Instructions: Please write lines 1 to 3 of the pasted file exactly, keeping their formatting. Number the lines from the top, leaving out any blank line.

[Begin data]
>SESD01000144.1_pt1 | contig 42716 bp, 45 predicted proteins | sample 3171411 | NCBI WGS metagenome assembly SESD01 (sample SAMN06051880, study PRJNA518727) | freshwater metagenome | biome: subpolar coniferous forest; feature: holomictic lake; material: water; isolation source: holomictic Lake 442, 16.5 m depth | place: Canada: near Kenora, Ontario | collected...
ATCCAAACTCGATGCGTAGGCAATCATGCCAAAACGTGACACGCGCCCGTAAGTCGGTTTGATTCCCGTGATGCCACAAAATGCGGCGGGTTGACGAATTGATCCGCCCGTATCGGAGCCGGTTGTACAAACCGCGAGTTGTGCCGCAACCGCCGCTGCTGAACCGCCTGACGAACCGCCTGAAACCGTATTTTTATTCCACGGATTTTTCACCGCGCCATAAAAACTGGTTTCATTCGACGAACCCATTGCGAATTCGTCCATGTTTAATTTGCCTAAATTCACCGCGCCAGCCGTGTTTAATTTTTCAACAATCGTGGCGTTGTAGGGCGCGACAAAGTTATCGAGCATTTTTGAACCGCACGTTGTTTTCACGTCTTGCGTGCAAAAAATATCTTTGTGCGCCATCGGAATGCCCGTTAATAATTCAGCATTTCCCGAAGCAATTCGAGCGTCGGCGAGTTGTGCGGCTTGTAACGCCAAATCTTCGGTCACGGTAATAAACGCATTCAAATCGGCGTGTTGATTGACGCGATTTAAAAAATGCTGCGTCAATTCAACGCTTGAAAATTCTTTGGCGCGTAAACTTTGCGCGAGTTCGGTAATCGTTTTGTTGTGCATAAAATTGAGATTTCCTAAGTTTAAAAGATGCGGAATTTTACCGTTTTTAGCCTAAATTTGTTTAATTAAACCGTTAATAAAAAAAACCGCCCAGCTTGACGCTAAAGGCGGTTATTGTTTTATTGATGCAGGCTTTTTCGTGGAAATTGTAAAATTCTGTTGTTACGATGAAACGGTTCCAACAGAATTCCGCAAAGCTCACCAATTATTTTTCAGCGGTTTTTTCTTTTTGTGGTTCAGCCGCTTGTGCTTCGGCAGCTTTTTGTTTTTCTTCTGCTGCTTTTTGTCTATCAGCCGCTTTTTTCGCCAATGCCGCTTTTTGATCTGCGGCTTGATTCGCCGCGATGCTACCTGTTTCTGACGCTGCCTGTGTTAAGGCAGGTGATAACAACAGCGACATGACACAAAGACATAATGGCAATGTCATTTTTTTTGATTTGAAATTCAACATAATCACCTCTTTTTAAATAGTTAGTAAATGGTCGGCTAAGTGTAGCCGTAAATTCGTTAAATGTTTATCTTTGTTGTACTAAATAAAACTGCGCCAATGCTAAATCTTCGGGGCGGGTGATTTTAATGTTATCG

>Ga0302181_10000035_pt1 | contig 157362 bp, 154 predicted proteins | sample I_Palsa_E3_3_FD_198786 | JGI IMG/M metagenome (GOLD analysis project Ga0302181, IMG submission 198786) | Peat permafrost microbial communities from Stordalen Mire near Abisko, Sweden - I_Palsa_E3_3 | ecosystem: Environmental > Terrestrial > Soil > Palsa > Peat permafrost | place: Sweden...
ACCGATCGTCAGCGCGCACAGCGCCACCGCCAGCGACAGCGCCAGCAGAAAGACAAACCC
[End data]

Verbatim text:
>SESD01000144.1_pt1 | contig 42716 bp, 45 predicted proteins | sample 3171411 | NCBI WGS metagenome assembly SESD01 (sample SAMN06051880, study PRJNA518727) | freshwater metagenome | biome: subpolar coniferous forest; feature: holomictic lake; material: water; isolation source: holomictic Lake 442, 16.5 m depth | place: Canada: near Kenora, Ontario | collected...
ATCCAAACTCGATGCGTAGGCAATCATGCCAAAACGTGACACGCGCCCGTAAGTCGGTTTGATTCCCGTGATGCCACAAAATGCGGCGGGTTGACGAATTGATCCGCCCGTATCGGAGCCGGTTGTACAAACCGCGAGTTGTGCCGCAACCGCCGCTGCTGAACCGCCTGACGAACCGCCTGAAACCGTATTTTTATTCCACGGATTTTTCACCGCGCCATAAAAACTGGTTTCATTCGACGAACCCATTGCGAATTCGTCCATGTTTAATTTGCCTAAATTCACCGCGCCAGCCGTGTTTAATTTTTCAACAATCGTGGCGTTGTAGGGCGCGACAAAGTTATCGAGCATTTTTGAACCGCACGTTGTTTTCACGTCTTGCGTGCAAAAAATATCTTTGTGCGCCATCGGAATGCCCGTTAATAATTCAGCATTTCCCGAAGCAATTCGAGCGTCGGCGAGTTGTGCGGCTTGTAACGCCAAATCTTCGGTCACGGTAATAAACGCATTCAAATCGGCGTGTTGATTGACGCGATTTAAAAAATGCTGCGTCAATTCAACGCTTGAAAATTCTTTGGCGCGTAAACTTTGCGCGAGTTCGGTAATCGTTTTGTTGTGCATAAAATTGAGATTTCCTAAGTTTAAAAGATGCGGAATTTTACCGTTTTTAGCCTAAATTTGTTTAATTAAACCGTTAATAAAAAAAACCGCCCAGCTTGACGCTAAAGGCGGTTATTGTTTTATTGATGCAGGCTTTTTCGTGGAAATTGTAAAATTCTGTTGTTACGATGAAACGGTTCCAACAGAATTCCGCAAAGCTCACCAATTATTTTTCAGCGGTTTTTTCTTTTTGTGGTTCAGCCGCTTGTGCTTCGGCAGCTTTTTGTTTTTCTTCTGCTGCTTTTTGTCTATCAGCCGCTTTTTTCGCCAATGCCGCTTTTTGATCTGCGGCTTGATTCGCCGCGATGCTACCTGTTTCTGACGCTGCCTGTGTTAAGGCAGGTGATAACAACAGCGACATGACACAAAGACATAATGGCAATGTCATTTTTTTTGATTTGAAATTCAACATAATCACCTCTTTTTAAATAGTTAGTAAATGGTCGGCTAAGTGTAGCCGTAAATTCGTTAAATGTTTATCTTTGTTGTACTAAATAAAACTGCGCCAATGCTAAATCTTCGGGGCGGGTGATTTTAATGTTATCG

>Ga0302181_10000035_pt1 | contig 157362 bp, 154 predicted proteins | sample I_Palsa_E3_3_FD_198786 | JGI IMG/M metagenome (GOLD analysis project Ga0302181, IMG submission 198786) | Peat permafrost microbial communities from Stordalen Mire near Abisko, Sweden - I_Palsa_E3_3 | ecosystem: Environmental > Terrestrial > Soil > Palsa > Peat permafrost | place: Sweden...